Training the Trainee as Well as the Trainer: Lessons to Be Learned from Clinical Psychology*

Article excerpt

Abstract

The training literature in I/O psychology has benefited from empirical research in experimental psychology on such subject matter as massed vs distributive practice, knowledge of results (KOR), and the transfer of learning from the training setting to the workplace. The purpose of the present paper is to argue that further advances in the field of training will occur when there is a shift in research emphasis from reliance on findings from experimental psychology to building on extant training techniques in clinical psychology, particularly cognitive behavioural psychology. Further advances in the field of training may also occur when there is a shift in emphasis from the recipient of training, namely, the trainee, to the administrator of training, namely the trainer.

A major subdiscipline within the field of I/O psychology is training. In the first half of the 20th century, the training literature benefited from empirical research conducted by experimental psychologists to maximize the trainee's learning. Such issues as massed versus distributive practice sessions (Hull, 1943), whole versus part training (Naylor & Briggs, 1963), knowledge of results (KOR) (Ammons, 1956), and transfer of learning (Ellis, 1965) benefited from the early studies in experimental psychology. Subsequent refinements of that work by I/O psychologists enabled them to quickly shift their focus to organizational factors affecting training and development, ways of identifying training needs, the development of on-site and off-site training methods, as well as ways of motivating employees to apply what they learned in training sessions to the workplace (Wexley & Latham, 2001).

Near the middle of the 20th century, Thorne (1945), a major contributor to the early development of clinical psychology argued that: "Times are ripe for ... all the psychological sciences to cooperate harmoniously" (Routh, 2000, p. 1). However, the subsequent rapid accumulation of knowledge within disciplines of psychology has been accompanied by the formation of Divisions or Sections in scholarly societies such as the American (n = 53) and Canadian Psychological Associations (n = 27) to communicate this knowledge within the respective disciplines. This has facilitated ignorance among the various disciplines of their respective theories, methodologies, and empirical research on their ability to predict, explain, and influence behaviour.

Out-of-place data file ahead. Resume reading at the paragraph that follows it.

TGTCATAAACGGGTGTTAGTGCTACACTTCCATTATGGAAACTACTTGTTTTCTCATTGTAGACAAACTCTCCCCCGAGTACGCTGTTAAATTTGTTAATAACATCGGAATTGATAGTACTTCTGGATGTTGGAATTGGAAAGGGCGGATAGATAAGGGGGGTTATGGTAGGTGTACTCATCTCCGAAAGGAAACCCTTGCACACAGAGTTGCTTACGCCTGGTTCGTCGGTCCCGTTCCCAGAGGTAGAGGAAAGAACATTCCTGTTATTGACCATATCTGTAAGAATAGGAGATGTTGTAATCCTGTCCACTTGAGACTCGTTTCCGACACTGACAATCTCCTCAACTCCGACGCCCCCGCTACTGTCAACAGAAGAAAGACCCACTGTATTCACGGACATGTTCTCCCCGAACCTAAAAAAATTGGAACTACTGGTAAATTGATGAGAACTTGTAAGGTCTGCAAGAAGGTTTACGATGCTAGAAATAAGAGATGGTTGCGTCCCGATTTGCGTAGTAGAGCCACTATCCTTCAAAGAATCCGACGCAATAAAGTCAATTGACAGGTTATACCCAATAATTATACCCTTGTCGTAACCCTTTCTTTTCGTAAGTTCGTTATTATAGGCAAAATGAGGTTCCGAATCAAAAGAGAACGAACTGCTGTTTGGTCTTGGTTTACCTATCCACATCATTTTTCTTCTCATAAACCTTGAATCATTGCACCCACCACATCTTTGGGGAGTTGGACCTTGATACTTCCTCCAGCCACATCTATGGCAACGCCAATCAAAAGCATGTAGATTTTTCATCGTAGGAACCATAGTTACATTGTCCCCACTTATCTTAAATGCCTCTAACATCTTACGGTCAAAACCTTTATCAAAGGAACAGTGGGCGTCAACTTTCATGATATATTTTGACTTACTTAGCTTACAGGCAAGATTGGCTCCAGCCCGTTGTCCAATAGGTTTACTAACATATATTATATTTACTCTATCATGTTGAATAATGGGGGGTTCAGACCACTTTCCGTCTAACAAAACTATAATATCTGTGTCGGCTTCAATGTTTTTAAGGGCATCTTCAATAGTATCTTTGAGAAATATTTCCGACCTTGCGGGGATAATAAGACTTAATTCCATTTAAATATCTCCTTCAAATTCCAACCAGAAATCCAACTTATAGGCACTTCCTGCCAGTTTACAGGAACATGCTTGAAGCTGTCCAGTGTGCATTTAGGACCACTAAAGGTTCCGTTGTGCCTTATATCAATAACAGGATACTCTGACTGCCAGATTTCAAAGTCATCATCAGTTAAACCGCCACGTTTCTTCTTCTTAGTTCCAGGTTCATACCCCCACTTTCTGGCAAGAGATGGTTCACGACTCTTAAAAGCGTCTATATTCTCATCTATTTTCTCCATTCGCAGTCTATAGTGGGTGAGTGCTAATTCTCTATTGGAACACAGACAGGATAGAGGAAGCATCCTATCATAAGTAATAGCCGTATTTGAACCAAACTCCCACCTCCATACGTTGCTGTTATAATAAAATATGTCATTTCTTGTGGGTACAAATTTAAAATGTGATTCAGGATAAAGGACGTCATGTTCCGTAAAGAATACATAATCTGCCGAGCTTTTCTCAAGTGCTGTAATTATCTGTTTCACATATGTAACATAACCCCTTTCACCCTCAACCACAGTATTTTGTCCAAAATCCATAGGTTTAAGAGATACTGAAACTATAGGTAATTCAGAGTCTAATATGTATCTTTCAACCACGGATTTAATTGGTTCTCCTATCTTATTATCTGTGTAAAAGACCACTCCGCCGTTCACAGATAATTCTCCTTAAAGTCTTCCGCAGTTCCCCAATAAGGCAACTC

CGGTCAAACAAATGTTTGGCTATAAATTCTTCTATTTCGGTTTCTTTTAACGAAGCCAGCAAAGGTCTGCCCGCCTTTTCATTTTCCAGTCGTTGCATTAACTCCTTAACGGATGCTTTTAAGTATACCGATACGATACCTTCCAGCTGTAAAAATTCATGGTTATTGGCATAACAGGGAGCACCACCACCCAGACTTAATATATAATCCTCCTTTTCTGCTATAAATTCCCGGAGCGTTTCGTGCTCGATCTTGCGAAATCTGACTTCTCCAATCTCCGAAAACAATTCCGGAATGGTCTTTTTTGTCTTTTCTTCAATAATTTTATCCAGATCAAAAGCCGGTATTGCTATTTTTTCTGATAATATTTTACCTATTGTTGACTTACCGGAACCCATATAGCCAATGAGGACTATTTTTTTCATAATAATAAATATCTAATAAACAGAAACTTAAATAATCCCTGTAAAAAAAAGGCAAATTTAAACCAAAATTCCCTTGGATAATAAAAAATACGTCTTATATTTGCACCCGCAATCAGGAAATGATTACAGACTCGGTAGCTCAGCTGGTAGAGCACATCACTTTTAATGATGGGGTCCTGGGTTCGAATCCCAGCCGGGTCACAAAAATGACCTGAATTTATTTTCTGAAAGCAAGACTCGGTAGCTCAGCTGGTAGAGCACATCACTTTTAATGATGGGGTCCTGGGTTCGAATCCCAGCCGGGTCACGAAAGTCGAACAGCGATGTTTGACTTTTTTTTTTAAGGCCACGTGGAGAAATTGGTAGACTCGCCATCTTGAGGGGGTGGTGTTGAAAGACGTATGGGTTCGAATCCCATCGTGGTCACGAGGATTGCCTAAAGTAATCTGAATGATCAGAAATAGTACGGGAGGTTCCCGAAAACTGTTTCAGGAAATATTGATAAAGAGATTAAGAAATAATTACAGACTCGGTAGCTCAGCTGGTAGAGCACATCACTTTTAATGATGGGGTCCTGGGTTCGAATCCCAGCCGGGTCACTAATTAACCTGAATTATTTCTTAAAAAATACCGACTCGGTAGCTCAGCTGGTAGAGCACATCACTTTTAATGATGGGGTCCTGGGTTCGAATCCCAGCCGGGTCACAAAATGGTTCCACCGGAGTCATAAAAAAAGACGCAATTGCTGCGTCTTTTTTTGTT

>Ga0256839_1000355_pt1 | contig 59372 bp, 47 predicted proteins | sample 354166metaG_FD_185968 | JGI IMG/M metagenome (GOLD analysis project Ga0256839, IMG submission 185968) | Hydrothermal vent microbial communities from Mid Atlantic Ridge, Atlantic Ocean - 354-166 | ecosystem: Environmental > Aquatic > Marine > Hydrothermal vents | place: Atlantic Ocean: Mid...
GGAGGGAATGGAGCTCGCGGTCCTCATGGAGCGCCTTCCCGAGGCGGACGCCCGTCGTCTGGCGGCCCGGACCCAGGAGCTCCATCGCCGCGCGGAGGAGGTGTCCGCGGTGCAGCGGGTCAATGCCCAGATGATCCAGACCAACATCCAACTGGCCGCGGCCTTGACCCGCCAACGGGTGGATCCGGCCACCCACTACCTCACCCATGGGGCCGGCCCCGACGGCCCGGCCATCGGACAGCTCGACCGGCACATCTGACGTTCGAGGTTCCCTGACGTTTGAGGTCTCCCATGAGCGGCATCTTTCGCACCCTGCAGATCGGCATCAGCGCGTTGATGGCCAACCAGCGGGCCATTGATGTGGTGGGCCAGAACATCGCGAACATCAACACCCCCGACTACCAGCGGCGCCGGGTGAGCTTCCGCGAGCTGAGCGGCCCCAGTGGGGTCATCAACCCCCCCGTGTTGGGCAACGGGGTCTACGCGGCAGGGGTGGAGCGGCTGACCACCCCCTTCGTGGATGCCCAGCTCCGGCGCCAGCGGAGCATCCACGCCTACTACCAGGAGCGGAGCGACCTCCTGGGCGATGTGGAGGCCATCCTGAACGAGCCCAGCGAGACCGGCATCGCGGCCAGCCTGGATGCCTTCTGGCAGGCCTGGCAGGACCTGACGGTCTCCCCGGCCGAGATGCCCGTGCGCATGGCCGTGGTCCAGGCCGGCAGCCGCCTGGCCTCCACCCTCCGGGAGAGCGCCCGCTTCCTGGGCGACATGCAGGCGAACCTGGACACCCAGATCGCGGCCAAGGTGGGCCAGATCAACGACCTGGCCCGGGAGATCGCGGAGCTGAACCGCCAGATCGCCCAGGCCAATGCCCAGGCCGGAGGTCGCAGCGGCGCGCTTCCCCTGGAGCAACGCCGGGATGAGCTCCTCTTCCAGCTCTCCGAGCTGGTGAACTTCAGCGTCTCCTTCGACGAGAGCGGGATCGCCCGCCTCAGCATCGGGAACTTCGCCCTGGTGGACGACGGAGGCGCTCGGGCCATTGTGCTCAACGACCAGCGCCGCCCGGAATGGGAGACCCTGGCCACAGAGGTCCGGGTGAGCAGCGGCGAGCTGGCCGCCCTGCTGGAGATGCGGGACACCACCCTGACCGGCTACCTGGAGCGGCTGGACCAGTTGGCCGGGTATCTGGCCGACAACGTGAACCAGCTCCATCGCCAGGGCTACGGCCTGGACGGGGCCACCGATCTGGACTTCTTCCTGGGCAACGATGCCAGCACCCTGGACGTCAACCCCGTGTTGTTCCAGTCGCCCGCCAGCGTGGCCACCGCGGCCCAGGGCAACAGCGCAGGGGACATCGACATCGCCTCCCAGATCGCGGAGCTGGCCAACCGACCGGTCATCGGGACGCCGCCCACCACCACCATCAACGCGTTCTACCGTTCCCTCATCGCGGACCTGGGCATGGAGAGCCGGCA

The purpose of the present paper is three-fold. First, we discuss preliminary evidence that suggests that the field of training in I/O psychology can benefit from adapting methodology in clinical psychology, specifically cognitive behavioural psychology, to increasing the knowledge, skills and abilities (KSAs) of trainees in organizational settings. These training techniques include behaviour modeling, self-regulation, functional self-talk, and visualization or mental imagery. Second, based on the successful use of these methodologies, we suggest additional training techniques in clinical psychology that might benefit the trainee. Finally, we argue that a problem in the field of training in I/O psychology is the sole emphasis on ways of increasing the KSAs of trainees. Ways of increasing the KSAs of the trainer have been largely ignored.

Just as benchmarking is a method commonly employed in industry to minimize "re-inventing the wheel," I/O psychology should benefit from benchmarking against clinical psychology as it is the one discipline within psychology that has developed techniques for increasing the KSAs of the clinician. Thus the present paper discusses potential implications of Bordin's (1994) working alliance and Bowlby's (1969, 1979) attachment theory for improving the effectiveness of the trainer, mentor, or coach.

Clinical Psychology Theory and Research

Despite the fact that both I/O and clinical psychology (Rourke, 1995) explicitly advocate a scientist-practitioner model, the two divisions of psychology have largely ignored one another. …